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Monday, April 2, 2012

Editorial: How the Reality Show "Fashion Star" Can Help License Art

The new reality TV series "Fashion Star" that is searching for the next great fashion brand illustrates many of the same aspects that are important in licensing art.  The designer needs to know what appeals to their customers (retail store buyers & ultimately consumers), know trends that appeal to customers, create a variety of designs and still maintaining an unique look, willing to listen to mentors and customers, willing to compromise, and able to connect with the customer to build an enjoyable working relationship.  The designer can have fabulous designs but if they ignore these points they will be eliminated from the competition as some of the designers found out.  This is also true in art licensing.  Artists need to embrace the same points as the fashion designers to have a successful licensing career.

"Fashion Star" is a competition among 14 unknown fashion designers that are vying to win a 6,000,000 dollar prize to launch her/his collections in three large retail chains: Saks Fifth Avenue (high-end), Macys (mid-end), H&M (mass market).  Each week the designers are mentored by three celebrity designers and challenged with a particular task to further develop and expand their brands. For the premier week it was to present three variations of their signature looks.  Week two was to know the retailers and design clothing that their consumers would purchase.  Week three was to design clothing for the summer season.  Week four will be the challenge in designing two variations of the designers look for the high-end and the mass market. Buyers from each of the stores judge the designers creativity, if it will sell at retail, how well it will display on store racks, and whether it can be produced at a profit.  If yes, they offer a bid for the design (starting at $50,000) which can end up in a bidding war among the retailers.  The highest bidder gets the item and the designer is safe for the week.  The designers whose look was not purchased face elimination.  And the designer that makes it through the competition and is judged by all three retailers with the best brand for multiple markets wins.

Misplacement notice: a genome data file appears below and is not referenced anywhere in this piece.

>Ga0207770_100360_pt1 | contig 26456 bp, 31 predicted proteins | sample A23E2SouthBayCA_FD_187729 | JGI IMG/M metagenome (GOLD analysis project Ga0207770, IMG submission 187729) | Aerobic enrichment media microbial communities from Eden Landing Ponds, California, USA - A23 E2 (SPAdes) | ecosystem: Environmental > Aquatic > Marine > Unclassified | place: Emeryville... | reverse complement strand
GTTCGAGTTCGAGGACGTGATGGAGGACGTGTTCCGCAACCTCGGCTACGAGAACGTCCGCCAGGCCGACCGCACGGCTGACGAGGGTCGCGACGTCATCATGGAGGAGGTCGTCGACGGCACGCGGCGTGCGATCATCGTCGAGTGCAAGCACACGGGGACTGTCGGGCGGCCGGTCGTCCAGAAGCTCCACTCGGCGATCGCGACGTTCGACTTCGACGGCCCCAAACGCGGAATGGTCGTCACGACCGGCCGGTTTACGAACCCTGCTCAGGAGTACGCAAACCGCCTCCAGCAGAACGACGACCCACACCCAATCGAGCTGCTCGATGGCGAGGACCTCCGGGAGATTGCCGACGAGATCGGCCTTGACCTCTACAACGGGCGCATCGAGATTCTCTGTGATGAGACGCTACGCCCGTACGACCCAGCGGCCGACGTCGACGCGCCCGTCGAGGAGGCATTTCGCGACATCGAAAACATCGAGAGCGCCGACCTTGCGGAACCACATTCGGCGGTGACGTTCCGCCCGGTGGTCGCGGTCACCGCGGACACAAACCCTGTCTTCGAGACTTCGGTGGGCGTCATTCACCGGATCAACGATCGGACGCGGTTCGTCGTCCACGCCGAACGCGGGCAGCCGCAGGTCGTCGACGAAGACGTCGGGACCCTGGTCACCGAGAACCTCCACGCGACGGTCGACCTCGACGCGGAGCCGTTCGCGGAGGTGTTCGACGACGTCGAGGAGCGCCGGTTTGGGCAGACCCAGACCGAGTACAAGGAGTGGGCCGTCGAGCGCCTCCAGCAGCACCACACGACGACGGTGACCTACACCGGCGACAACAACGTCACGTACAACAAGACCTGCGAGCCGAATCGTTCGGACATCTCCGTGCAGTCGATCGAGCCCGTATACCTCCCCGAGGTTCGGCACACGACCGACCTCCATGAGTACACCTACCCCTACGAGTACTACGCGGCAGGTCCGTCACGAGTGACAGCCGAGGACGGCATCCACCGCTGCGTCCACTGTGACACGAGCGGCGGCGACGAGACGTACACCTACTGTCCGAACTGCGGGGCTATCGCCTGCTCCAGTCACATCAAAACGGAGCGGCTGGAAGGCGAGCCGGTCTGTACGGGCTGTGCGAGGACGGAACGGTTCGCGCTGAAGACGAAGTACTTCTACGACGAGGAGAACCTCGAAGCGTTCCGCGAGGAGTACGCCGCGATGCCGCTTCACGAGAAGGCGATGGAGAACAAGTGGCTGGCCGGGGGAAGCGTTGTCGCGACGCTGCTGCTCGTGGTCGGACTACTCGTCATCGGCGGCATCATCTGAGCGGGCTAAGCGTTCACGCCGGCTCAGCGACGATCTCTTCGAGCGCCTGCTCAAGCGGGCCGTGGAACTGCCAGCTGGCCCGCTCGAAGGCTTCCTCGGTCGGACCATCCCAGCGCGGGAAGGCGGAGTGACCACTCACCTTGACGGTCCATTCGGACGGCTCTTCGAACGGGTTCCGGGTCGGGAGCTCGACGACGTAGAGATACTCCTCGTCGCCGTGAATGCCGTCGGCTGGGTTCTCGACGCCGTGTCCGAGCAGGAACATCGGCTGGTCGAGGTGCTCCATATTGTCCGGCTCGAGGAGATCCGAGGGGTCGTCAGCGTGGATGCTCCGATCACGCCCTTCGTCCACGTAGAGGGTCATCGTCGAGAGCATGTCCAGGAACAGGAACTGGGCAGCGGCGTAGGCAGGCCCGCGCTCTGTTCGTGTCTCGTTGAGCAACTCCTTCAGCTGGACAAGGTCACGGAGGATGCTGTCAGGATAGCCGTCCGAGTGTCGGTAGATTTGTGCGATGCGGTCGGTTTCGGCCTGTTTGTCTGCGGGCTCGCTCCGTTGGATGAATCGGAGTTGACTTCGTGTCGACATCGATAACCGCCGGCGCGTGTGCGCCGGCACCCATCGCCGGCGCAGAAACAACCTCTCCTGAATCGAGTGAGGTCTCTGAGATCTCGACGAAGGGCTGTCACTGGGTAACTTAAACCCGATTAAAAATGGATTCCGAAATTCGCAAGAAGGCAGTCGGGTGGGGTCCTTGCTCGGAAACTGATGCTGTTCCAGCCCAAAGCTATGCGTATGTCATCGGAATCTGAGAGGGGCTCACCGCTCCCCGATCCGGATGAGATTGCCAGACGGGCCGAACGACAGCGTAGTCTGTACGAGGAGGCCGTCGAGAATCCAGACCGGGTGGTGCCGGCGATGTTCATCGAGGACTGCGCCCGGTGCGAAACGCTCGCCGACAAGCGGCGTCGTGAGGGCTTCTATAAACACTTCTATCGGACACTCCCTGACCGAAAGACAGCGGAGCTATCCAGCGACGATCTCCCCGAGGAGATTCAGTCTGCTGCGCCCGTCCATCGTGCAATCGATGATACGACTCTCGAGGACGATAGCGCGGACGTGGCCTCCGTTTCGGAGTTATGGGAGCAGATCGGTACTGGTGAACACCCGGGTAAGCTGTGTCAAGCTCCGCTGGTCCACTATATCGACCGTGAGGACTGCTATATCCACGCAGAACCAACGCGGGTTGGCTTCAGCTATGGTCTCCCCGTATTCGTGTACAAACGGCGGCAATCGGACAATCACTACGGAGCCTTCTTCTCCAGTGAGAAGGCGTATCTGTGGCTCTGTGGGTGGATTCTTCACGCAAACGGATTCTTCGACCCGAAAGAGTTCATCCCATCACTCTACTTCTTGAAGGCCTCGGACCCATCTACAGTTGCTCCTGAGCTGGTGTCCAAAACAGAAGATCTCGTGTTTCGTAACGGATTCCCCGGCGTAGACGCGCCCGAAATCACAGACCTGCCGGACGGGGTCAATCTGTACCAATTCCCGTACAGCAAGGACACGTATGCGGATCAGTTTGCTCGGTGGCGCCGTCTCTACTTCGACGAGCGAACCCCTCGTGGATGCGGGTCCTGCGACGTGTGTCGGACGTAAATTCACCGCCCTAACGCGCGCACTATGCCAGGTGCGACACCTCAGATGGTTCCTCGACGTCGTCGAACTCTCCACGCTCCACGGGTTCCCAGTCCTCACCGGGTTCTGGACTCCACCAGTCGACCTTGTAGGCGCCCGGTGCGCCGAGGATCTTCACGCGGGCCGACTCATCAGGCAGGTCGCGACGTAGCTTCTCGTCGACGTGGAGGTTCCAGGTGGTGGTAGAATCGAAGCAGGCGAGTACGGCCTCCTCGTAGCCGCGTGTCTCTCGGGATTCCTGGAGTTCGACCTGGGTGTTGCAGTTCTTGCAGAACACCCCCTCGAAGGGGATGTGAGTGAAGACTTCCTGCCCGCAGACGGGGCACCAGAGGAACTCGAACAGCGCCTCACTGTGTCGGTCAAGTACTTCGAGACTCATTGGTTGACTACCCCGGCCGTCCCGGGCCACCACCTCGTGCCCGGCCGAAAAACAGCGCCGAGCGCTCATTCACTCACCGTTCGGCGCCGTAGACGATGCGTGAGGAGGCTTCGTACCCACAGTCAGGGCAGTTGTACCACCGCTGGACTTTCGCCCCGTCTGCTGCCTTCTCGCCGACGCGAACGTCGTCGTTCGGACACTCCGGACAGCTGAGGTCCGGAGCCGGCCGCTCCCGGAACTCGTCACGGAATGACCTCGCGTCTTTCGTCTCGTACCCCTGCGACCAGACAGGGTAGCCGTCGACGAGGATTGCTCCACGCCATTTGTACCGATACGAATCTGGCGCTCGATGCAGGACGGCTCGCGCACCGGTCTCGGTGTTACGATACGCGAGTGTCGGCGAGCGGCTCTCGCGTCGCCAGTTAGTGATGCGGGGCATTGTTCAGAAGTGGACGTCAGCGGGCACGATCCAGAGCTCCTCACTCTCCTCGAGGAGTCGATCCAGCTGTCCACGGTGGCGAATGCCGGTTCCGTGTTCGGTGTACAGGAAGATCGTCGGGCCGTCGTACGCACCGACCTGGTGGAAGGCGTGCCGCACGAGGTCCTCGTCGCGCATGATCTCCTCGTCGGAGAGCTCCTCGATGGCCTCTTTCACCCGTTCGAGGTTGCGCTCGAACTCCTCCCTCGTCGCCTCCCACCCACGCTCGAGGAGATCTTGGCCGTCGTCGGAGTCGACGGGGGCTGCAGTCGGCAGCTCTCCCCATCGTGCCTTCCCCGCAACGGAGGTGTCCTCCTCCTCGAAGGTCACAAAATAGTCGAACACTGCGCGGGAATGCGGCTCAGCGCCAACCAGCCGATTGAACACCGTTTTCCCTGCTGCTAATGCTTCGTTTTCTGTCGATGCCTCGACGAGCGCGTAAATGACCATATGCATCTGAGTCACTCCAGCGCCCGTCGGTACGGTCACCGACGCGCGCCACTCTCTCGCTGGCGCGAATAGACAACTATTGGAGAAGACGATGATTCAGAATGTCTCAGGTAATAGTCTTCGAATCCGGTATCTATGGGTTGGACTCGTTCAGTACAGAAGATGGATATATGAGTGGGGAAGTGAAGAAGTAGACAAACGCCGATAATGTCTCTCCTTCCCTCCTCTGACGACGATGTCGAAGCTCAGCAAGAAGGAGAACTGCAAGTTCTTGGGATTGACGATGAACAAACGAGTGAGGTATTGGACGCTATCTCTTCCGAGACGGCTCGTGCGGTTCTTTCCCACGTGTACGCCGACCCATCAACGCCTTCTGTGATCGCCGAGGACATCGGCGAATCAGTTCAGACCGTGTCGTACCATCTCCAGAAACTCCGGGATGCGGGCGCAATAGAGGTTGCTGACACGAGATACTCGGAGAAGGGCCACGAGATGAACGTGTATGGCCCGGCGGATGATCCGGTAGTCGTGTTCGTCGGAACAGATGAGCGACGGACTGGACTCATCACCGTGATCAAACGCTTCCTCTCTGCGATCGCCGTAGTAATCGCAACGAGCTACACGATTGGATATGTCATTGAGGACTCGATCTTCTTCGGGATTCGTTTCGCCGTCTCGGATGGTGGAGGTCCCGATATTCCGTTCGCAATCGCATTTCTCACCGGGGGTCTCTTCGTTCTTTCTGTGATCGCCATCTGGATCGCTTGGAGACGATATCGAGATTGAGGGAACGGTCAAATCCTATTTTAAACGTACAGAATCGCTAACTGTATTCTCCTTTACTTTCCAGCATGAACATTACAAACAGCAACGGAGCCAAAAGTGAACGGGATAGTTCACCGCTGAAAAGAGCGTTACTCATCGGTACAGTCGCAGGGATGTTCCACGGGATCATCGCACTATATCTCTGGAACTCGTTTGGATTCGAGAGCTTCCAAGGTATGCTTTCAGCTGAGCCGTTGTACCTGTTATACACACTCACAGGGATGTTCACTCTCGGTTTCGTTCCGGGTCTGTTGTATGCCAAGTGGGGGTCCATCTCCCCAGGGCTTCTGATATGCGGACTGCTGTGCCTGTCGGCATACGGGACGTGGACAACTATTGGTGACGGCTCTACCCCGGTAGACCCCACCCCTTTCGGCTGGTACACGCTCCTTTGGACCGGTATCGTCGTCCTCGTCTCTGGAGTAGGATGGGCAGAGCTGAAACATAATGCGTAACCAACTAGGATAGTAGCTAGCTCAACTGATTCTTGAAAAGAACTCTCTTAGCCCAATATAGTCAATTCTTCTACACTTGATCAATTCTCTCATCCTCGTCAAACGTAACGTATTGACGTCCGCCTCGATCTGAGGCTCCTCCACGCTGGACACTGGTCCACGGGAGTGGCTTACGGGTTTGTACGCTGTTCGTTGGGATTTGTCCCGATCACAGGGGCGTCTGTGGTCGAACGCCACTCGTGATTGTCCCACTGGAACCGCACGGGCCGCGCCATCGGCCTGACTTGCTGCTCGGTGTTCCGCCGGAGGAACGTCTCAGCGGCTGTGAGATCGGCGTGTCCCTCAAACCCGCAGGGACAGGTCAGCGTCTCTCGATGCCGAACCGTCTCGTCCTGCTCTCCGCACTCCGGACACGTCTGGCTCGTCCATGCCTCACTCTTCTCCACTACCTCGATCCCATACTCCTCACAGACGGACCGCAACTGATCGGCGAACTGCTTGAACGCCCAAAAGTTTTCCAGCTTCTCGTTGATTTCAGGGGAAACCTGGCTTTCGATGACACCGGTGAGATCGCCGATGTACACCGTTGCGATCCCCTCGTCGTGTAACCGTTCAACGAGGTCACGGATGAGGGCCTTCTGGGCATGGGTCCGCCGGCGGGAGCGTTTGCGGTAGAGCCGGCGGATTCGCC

By listening closely to the comments made by the mentors and retailers, gems of important information can be learned and translated to the licensing industry to improve art. During the show, buyers inform selected designers why their creation was not purchased - not good construction, does not show well, not unique enough, wrong colors and fabric, etc. The mentors offered suggestions on how to improve the look to appeal to the retail market. The designers that ignore the suggestions quickly found out they made a mistake when their creations were not purchased.  Designers that tweaked their look to appeal to the different retailers and widened their range of designs paid off in being recognized by the buyers for their efforts and having their creations purchased.  Others that gave up or thought that staying true to their look is more important were sent home. And several designers found out that there is no room for ego in the fashion industry when they clashed with mentors and buyers resulting in being eliminated from the competition.

 "Fashion Star" has brilliant marketing of products by being on national TV and with a slogan "watch it today, wear it tomorrow."  Consumers like the products and are using  social media to pass the word.  Many articles about consumer reaction to the show can be found on the internet including "Reality Show Fashion Star Boosts Macy's Sales, Builds H&M Brand Image, Busts Saks Customer Satisfaction and Misses Its Own Potential for Shopper-Viewer Engagement (M, SKS)."  And if you wonder how the retailers can offer the products on sale immediately after the airing of the show and who manufactures the products, read "Retail told - That was fast, On TV last night, in stores today."

"Fashion Star" airs on NBC - Tuesday night.  At the time this article was written, there are six remaining episodes with the finale airing on May 15.  Videos of the aired episodes can be viewed on NBC "Fashion Star" until June 14, 2012.

Share your comments about "Fashion Star" and on what you have learned.


  1. I've watched the show and didn't put the two and two together with the art licensing world, but you're absolutely right. I know that the art that I prefer to create only appeals to a very small audience. If I want to license my art, I need to diversify and create what is marketable. Thank you for a very insightful blog post.

  2. I think we all can learn by taking comments made that can improve our work and designs and moving forward into better designing.

  3. Thanks Joan, Interesting...reason to watch the tube!